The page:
Finding exculpatory evidence in wrongful convictions

Finding exculpatory evidence in wrongful convictions

Missing evidence
Did your attorney know about this evidence?

I’ve had the fortunate opportunities to work on several post-conviction release cases and I’m beginning to see a pattern. Finding exculpatory evidence in wrongful convictions can be achieved if you use the right approach. I certainly can’t say that my observations are valid or statistically sound but what I am seeing is the basis for developing and possibly applying a hypothesis on cases that I work on.

One of the most requested services I’ve encountered has been to ask me to search for evidence in a cold-case. The client is in prison and, as it turns out, justifiably protests his/her innocence. My clients have asked me to interact with the law enforcement agency and prosecutors that was involved in the investigation and conviction of the person. Using a variety of methods, I have been able to gain access to the evidence storage facilities maintained by these agencies and been able to conduct a search for specific pieces of evidence that were either brought out in trial or that should have been brought out and never were made a part of the case presentation. I can’t speak to say that the failure to bring this evidence out in court was intentional or not, but it was known by the law enforcement agencies and never revealed to the defense. Plain and simple; Brady material.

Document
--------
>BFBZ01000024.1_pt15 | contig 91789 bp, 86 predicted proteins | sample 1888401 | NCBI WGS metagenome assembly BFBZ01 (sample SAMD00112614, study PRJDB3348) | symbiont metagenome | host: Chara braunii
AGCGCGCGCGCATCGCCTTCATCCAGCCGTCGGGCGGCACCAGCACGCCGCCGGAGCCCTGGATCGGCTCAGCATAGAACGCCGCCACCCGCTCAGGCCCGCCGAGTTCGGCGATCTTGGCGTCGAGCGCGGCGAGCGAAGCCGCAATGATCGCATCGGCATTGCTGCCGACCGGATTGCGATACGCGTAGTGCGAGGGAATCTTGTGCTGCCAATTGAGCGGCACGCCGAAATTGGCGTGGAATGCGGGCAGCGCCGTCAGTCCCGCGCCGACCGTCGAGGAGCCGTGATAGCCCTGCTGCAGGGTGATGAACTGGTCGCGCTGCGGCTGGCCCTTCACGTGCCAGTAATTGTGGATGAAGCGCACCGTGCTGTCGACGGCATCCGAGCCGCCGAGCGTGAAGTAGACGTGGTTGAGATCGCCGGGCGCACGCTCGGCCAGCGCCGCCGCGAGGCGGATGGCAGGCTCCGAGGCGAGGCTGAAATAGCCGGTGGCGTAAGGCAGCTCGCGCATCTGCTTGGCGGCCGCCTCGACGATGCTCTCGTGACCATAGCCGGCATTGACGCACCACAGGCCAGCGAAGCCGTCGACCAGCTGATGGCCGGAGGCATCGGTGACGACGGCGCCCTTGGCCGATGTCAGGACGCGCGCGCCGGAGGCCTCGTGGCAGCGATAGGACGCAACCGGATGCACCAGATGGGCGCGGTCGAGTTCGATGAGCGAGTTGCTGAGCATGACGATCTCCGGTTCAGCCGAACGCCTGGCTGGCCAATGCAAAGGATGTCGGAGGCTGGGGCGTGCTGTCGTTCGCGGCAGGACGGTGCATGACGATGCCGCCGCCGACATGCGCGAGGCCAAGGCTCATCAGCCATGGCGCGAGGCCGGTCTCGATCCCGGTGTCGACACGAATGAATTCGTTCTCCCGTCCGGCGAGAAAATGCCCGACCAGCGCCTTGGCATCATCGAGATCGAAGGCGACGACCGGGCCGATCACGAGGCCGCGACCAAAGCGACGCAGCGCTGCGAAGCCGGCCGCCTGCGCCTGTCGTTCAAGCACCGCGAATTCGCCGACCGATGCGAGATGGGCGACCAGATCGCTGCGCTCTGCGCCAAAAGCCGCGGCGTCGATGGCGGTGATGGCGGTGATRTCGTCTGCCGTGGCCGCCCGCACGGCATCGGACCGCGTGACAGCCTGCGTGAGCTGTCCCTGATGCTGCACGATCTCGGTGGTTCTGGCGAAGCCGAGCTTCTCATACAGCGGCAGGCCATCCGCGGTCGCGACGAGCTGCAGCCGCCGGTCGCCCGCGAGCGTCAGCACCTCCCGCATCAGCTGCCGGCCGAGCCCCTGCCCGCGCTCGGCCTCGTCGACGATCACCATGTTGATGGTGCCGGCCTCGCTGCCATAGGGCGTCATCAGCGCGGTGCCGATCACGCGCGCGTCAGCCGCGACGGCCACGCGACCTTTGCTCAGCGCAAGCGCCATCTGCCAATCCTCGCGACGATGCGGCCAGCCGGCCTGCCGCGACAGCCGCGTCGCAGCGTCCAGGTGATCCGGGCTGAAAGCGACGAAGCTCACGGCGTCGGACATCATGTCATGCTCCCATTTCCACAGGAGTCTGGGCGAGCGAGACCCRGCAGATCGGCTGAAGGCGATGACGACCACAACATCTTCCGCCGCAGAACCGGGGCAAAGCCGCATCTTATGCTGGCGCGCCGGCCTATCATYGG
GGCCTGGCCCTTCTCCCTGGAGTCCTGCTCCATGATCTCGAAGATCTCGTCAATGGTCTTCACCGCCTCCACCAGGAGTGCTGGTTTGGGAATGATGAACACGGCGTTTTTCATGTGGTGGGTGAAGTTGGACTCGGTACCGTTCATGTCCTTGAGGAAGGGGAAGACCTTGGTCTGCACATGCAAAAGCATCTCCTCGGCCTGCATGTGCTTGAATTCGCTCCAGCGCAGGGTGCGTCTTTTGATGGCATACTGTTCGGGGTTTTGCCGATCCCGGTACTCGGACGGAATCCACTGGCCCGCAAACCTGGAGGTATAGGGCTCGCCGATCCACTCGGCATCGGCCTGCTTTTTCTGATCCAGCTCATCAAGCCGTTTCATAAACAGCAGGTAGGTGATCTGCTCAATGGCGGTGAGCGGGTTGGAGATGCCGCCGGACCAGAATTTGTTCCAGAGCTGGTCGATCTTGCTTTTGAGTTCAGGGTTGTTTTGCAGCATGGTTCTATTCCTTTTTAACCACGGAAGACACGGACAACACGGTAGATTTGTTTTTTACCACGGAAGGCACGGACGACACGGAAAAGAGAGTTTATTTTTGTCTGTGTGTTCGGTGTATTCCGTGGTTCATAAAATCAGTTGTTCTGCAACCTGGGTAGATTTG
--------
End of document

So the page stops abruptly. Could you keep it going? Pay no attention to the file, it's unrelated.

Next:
Once I was able to search for this unexplained evidence we found (1) evidence that was clearly associated with the case, (2) evidence that should have been associated with the case but was improperly labeled and improperly stored, or (3) not labeled and cross-contaminated but found to be associated with the case and not disclosed to the defense. In each of the cases, the evidence ended up contributing to the release of the accused with prejudice, meaning our ultimate client was free from potential future charges in the matter.

It seems to me that, in just about every case, there was an effort, intentional or unintentional, to not release information about all the evidence discovered by investigators, particularly if it might undermine their investigation. Obviously, this is a problem if it’s intentional (see a real-world example).

My message is, don’t hesitate to try difficult methods of supporting your innocent clients.

Contact us at UCMJ Investigations for further information.

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